The company refused. Levine pleaded guilty this fall to federal charges and is cooperating with authorities. Blagojevich, who has not been charged, denied wrongdoing and accused Rezko of betrayal.
Chicago authorities alleged last year that Rezko set up a front minority company to win permission to open three Panda Express outlets at O'Hare International Airport. His nominal partner was Jabir Herbert Muhammad, son of the late Nation of Islam founder Elijah Muhammad.
Rezko and Muhammad settled the matter, which became public in 2005, months before Obama's house purchase. Without admitting wrongdoing, they agreed to end their O'Hare operations and were disqualified from the city's minority business program.
When Obama and his wife, Michelle, a hospital executive, decided to move with their two young girls from their Hyde Park condominium, they chose a spacious three-story Georgian revival home on a tree-lined street in the Kenwood neighborhood, not far from the University of Chicago. The owner had listed the house -- nearly 100 years old, with four fireplaces and a wine cellar -- and an adjacent lot as separate parcels.
The Obamas purchased the house, which had been on the market for several months, for $300,000 below the list price. On the day they closed, Rezko's wife, Rita, closed on the 9,000-square-foot lot next door for the asking price of $625,000.
Obama said Rezko, who knows the neighborhood, was one of several people he called for advice on the real estate market. Rezko told him he knew the developer who renovated the house. In a later conversation, Rezko said he intended to buy the empty lot and build on it.
Later, the Obamas bought a 10-foot-by-150-foot piece of the lot for $104,500. An appraisal put the value of the strip at $40,500, a spokesman said, but Obama considered it fair to pay one-sixth of the original price for one-sixth of the lot.
"It wasn't something we needed to have," Obama said. "It was something I thought would be nice, if it worked economically for him."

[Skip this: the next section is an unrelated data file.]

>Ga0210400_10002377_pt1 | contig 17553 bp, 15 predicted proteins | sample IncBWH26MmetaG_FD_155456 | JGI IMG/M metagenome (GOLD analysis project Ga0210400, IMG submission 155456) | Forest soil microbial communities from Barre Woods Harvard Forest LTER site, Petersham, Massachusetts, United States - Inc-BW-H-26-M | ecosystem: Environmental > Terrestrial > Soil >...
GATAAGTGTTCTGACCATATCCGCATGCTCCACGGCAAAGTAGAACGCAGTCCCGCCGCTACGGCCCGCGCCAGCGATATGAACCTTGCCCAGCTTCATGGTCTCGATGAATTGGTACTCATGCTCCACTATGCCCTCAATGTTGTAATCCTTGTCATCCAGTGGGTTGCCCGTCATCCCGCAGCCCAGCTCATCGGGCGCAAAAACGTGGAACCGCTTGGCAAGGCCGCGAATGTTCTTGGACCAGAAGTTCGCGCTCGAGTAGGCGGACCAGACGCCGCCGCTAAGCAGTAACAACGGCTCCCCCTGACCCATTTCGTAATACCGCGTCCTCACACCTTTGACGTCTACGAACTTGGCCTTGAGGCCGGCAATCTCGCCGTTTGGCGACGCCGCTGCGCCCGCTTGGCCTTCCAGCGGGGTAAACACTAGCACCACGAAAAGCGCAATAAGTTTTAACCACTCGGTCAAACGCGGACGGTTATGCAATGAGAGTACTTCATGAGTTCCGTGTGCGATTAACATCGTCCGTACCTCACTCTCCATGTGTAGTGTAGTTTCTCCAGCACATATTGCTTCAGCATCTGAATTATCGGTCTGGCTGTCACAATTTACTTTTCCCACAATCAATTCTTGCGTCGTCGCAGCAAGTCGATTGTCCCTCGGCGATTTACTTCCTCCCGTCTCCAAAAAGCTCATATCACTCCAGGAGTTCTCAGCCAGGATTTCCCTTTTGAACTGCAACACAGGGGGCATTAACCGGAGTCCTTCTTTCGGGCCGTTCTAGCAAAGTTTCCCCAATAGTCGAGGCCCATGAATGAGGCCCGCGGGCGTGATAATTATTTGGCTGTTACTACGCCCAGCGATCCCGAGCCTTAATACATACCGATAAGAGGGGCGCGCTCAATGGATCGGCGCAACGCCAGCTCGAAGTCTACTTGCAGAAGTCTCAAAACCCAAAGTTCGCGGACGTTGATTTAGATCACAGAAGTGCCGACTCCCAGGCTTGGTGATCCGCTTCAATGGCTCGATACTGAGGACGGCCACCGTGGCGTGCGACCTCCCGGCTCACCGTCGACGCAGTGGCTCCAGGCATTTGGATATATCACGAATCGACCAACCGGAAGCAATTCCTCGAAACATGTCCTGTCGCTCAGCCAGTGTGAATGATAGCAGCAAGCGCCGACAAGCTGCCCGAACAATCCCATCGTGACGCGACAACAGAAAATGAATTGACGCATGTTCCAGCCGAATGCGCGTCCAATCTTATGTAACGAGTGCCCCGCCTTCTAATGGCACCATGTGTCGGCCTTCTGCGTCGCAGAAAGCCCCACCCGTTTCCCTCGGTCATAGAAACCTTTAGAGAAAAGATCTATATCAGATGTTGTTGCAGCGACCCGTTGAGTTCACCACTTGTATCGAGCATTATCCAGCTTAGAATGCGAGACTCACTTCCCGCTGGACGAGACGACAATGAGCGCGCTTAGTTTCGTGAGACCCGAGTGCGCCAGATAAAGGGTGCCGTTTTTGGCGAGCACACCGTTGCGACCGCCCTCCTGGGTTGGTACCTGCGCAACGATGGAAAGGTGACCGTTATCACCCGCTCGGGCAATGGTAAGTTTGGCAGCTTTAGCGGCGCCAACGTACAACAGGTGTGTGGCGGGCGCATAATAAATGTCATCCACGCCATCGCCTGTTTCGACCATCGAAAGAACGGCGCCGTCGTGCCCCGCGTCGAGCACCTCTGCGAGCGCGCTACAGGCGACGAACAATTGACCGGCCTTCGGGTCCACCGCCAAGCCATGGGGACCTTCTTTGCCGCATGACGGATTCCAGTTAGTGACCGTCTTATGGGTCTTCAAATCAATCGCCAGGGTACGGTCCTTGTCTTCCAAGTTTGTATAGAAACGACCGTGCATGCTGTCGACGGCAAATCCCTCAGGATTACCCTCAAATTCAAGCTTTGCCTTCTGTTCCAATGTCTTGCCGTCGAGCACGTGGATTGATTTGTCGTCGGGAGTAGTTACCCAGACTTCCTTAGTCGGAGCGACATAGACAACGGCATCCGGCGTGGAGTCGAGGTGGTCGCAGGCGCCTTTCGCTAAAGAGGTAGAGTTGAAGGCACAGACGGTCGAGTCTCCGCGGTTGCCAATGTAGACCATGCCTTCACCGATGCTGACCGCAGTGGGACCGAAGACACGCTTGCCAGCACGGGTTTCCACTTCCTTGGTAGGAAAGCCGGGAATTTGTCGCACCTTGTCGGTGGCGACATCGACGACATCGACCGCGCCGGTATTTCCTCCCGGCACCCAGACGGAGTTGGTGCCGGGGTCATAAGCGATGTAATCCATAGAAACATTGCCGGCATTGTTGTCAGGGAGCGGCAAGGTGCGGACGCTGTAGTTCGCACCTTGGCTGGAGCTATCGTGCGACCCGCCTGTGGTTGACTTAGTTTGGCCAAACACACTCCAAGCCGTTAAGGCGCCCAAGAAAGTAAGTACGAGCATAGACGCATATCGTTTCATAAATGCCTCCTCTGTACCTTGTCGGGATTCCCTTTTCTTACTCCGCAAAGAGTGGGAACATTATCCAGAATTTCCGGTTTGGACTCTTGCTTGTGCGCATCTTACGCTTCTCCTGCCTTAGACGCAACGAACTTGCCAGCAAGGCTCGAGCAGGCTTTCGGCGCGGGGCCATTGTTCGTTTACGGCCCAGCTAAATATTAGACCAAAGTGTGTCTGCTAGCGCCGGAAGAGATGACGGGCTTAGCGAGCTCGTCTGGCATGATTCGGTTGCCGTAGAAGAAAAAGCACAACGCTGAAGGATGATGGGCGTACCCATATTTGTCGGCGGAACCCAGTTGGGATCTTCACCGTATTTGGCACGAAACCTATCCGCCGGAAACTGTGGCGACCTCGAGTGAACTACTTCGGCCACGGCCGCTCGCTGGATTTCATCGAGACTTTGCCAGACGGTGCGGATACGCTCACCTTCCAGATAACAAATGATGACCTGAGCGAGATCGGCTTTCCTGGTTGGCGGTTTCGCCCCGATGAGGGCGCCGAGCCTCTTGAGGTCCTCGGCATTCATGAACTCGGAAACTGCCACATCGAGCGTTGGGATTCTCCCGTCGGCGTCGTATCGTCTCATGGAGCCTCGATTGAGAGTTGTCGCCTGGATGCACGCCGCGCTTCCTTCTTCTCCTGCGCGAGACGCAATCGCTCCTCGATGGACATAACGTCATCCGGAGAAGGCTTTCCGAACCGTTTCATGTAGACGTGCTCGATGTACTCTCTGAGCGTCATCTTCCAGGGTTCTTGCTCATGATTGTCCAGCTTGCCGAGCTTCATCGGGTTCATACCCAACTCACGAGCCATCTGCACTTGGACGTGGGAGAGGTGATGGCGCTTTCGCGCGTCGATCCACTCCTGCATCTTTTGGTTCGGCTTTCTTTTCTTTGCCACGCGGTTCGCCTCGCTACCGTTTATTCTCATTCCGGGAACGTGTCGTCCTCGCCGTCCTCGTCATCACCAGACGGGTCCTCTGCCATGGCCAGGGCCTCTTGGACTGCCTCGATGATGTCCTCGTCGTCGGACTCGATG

Rezko and Obama collaborated to build a fence separating the properties, and Obama has paid his landscapers to mow the lawn on the Rezko lot. Obama, who said city code required Rezko to fence the lot, paid for legal and design work to ensure it was done properly, while Rezko paid for the fence.
Obama said that he was unaware of Rezko's brewing troubles in 2005 and that Rezko sought no favors. He described himself, after eight years in the Illinois Senate and two on Capitol Hill, as careful to live within strict ethical boundaries -- refusing to allow lobbyists to pay for meals, for example, and reimbursing people for golf outings.
"I'm very proud of how I've conducted myself during the entire time I've been in public service," Obama said. "My hope would be that people come away saying, 'He's not perfect, but he owns up to his mistakes and tries to correct them as quickly as possible.' I hope they look at the entire body of my public service and would note that this is the first time anything has ever come up."
Stewart, of the Better Government Association, said Obama took responsibility and did not shy away from questions. If there are no further revelations, he said, "it's going to wind up being a footnote," but "if anything further comes out, it's a different story."